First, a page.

Deputy Chief of General Staff of Russia, Valery Gerasimov delivers his speech during a briefing in the Russian Defense Ministry’s headquarters in Moscow, Russia, Wednesday, Dec. 5, 2018. Gerasimov told a briefing of foreign military attaches on Wednesday that if the U.S. “were to destroy” the treaty “we will not leave it without a response.” (AP Photo/Alexander Zemlianichenko)

Putin: If US develops banned missiles, so will Russia

President Donald Trump earlier this year announced his decision to withdraw from the Intermediate-Range Nuclear Forces Treaty

Russian President Vladimir Putin on Wednesday warned the United States that if it walks out of a key arms treaty and starts developing the type of missiles banned by it, Russia will do the same.

Putin’s remarks to Russian news agencies on Wednesday came a day after U.S. Secretary of State Mike Pompeo announced at a NATO meeting that Washington will suspend its obligations under the Intermediate-Range Nuclear Forces Treaty (INF) in 60 days, citing Russian “cheating.”

The U.S. has shared intelligence evidence with its NATO allies that it says shows that Russia’s new SSC-8 ground-fired cruise missile could give Moscow the ability to launch a nuclear strike in Europe with little or no notice. Russia has denied the accusations.

President Donald Trump earlier this year announced his decision to withdraw from the INF, accusing Russia and China — which is not a signatory to the treaty — of violating it.

Putin on Wednesday accused the United States of making up excuses for pulling out of the pact, saying that the U.S. first made up its mind to walk out of it and only then “started to look for the reasons why they should do it.”

“It seems that our American partners believe that the situation has changed so much that the U.S. has to have this type of weapons,” he said in televised remarks. “What would be our response? A very simple one: in that case, we will do the same.”

Speaking at a briefing of foreign military attaches earlier, Gen. Valery Gerasimov, chief of staff of the Russian military, warned of a Russian response and said that it would be the countries that host U.S. intermediate-range missiles that would become immediate targets for Russia.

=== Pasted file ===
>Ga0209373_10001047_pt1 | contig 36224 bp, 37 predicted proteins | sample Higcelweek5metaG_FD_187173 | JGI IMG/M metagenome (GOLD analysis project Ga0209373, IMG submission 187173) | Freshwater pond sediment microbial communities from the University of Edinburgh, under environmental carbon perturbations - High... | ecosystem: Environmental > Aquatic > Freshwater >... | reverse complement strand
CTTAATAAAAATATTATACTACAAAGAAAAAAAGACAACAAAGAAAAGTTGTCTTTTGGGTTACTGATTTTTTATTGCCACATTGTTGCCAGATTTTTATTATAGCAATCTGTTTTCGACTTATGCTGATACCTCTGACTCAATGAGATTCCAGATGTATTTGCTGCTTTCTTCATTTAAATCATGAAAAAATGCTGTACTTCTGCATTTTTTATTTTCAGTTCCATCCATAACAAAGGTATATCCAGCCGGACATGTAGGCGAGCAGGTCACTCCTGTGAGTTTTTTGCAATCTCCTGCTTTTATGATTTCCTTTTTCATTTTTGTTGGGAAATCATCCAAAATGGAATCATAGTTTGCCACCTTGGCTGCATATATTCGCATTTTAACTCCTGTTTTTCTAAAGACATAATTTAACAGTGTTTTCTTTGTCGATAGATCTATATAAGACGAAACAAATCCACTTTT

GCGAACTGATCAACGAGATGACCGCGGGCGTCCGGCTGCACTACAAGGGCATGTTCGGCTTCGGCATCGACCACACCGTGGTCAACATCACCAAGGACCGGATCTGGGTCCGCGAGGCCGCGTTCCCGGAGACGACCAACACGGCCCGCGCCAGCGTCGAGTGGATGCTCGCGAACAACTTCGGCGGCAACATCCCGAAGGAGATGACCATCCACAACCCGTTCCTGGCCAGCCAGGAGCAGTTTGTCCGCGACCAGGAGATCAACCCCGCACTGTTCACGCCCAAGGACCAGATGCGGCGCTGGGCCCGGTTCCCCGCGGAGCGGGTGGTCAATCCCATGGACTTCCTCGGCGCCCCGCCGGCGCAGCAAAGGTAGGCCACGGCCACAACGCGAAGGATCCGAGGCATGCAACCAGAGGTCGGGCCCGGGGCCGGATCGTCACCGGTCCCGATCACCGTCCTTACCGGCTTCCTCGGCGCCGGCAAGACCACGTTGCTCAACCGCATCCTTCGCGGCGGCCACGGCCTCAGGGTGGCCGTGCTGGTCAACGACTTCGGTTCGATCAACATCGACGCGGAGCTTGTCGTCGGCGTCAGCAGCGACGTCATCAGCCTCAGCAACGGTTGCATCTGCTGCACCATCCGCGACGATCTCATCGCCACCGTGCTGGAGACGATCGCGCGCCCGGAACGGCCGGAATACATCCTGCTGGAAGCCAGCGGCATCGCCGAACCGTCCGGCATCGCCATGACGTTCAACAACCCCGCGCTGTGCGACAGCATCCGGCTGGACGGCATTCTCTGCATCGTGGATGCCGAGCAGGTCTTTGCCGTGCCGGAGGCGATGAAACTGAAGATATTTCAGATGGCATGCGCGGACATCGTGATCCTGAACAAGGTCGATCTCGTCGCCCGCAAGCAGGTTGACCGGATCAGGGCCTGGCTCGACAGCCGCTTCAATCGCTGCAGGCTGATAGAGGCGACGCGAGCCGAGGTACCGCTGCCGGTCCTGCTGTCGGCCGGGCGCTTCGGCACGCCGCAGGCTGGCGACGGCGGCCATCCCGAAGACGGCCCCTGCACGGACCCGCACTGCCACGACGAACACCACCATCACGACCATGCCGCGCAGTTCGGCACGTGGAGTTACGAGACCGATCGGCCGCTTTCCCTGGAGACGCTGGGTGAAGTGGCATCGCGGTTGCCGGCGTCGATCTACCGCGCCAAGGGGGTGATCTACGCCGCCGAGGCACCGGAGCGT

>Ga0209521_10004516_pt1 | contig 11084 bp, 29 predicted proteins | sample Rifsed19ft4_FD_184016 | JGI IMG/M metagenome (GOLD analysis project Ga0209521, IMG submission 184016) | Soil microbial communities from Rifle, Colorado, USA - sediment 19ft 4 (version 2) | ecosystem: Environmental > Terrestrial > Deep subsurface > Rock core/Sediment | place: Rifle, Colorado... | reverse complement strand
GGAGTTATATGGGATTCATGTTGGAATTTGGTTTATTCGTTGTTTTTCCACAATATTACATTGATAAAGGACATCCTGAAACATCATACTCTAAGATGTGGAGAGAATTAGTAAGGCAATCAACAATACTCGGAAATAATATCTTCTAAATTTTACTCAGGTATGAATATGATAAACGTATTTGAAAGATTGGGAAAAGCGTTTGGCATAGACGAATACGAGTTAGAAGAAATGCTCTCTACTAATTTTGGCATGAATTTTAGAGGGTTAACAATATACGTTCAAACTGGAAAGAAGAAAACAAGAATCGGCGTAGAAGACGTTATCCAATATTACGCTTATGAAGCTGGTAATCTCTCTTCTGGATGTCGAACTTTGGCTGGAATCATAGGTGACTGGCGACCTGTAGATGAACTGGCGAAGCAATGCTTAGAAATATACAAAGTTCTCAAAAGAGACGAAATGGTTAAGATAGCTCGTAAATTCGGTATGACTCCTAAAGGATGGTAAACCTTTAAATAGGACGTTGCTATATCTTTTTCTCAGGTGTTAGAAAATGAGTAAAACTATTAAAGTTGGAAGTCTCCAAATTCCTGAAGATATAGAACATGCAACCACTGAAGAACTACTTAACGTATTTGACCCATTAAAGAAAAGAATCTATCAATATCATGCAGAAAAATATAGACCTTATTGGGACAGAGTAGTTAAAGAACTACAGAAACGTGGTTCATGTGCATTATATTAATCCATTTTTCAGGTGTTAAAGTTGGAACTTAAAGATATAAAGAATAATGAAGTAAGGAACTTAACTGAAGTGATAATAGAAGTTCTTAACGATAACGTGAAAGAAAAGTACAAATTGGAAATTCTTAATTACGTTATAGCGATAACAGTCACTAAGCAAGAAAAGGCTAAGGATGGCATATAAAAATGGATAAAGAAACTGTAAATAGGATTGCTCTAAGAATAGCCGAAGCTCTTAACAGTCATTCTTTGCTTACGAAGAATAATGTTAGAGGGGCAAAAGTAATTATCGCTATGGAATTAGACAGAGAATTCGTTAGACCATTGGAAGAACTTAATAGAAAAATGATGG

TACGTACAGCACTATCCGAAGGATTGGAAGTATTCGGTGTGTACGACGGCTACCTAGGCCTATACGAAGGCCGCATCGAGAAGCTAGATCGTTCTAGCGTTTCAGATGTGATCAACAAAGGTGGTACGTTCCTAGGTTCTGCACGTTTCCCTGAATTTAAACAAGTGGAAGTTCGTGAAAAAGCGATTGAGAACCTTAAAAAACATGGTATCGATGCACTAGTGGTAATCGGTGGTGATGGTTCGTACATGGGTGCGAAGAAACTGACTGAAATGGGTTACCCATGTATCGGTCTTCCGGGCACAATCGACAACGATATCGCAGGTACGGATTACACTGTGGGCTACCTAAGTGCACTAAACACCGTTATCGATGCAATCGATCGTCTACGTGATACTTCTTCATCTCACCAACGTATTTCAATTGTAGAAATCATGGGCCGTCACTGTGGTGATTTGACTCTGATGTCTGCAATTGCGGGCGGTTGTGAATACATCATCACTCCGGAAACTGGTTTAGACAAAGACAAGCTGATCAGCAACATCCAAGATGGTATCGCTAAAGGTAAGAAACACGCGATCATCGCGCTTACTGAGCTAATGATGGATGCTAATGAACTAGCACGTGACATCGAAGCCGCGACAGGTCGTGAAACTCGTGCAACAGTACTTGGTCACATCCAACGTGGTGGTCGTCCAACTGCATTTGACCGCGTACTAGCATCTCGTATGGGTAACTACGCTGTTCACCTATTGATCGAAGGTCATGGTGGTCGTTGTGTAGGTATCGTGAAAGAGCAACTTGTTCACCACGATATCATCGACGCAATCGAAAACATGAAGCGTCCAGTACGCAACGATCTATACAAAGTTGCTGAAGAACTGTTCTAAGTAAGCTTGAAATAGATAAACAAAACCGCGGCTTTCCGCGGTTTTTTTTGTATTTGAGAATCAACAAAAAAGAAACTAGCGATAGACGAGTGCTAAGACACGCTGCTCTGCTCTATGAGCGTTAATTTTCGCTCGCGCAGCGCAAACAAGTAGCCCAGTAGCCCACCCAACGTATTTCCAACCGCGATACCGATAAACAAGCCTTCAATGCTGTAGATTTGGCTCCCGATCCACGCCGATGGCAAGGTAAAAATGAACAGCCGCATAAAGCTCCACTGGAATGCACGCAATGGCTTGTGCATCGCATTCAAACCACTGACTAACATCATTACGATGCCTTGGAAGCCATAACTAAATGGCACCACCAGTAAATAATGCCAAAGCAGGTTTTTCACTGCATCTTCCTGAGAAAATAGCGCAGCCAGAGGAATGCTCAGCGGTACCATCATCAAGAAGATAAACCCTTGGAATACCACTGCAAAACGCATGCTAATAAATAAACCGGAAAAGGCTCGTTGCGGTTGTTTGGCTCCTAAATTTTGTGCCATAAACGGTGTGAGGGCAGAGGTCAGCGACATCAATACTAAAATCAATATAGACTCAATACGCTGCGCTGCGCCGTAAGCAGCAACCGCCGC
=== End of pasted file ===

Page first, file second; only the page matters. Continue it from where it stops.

When signed in 1987, the INF treaty was lauded as a major safeguard for global security since they eliminated shorter-range missiles that take just a few minutes to reach their targets. The removal of such destabilizing weapons would in theory allow more time for decision-making in case of a warning of a missile attack.

U.S. ally Germany, which has been keen to preserve the treaty, called on Russia to try to save it while it still has the time.

“The INF treaty is of great significance for security in Europe,” government spokeswoman Ulrike Demmer said in Berlin on Wednesday. “The German government welcomes the fact that the American government is giving its preservation another chance,” she added, referring to the 60-day deadline. She also noted that the issue came up in a meeting between Chancellor Angela Merkel and Trump in Argentina on Saturday.

“It is now up to Russia to avert the end of the treaty,” Demmer said.

The Associated Press

Like us on Facebook and follow us on Twitter.

Just Posted

Paddlers cross Discovery Passage during annual event linking Campbell River, Cape Mudge

Small crafts ranging from paddle boards to canoes took part in the event

Campbell River puts out call for stewardship award nominations

It’s time to recognize the efforts and achievements of people working to… Continue reading

16-year-old Campbell River athlete heading to Cairo for volleyball championship

Emoni Bush of Wei Wai Kum First Nation to compete with Youth National Team

Striking Western Forest Products workers could lose benefits in September

Union, forest company at odds over Vancouver Island benefit payments as strike enters third month

VIDEO: B.C. woman meets biological mother, 38 years later

Mother never gave up hope of finding daughter, despite all the obstacles

B.C. VIEWS: Pipelines set to roll as federal politicians posture

Projects to drive B.C., Canadian economy in years ahead

B.C. Lions fall to 1-9 after 13-10 loss to Ticats

Lowly Leos have dropped six straight CFL contests

VIDEO: B.C. woman meets biological mother, 38 years later

Mother never gave up hope of finding daughter, despite all the obstacles

B.C. man who died after rescuing swimmer was known for helping others

Shaun Nugent described as a dad, a coach, a hero and ‘stand-up guy’ at celebration of life

B.C. RCMP plane chases fleeing helicopter as part of major cross-border drug bust

The helicopter eventually landed at a rural property near Chilliwack

Vancouver Island man dead after reported hit-and-run incident

Oceanside RCMP seek public’s help gathering information

Thousands cycle to conquer cancer

The 11th annual Ride to Conquer Cancer took place Saturday morning, Aug. 24 in Surrey, B.C.

PHOTOS: Brazil military begins operations to fight Amazon fires

Amazon fires have become a global issue, escalating tensions between Brazil and European countries

Most Read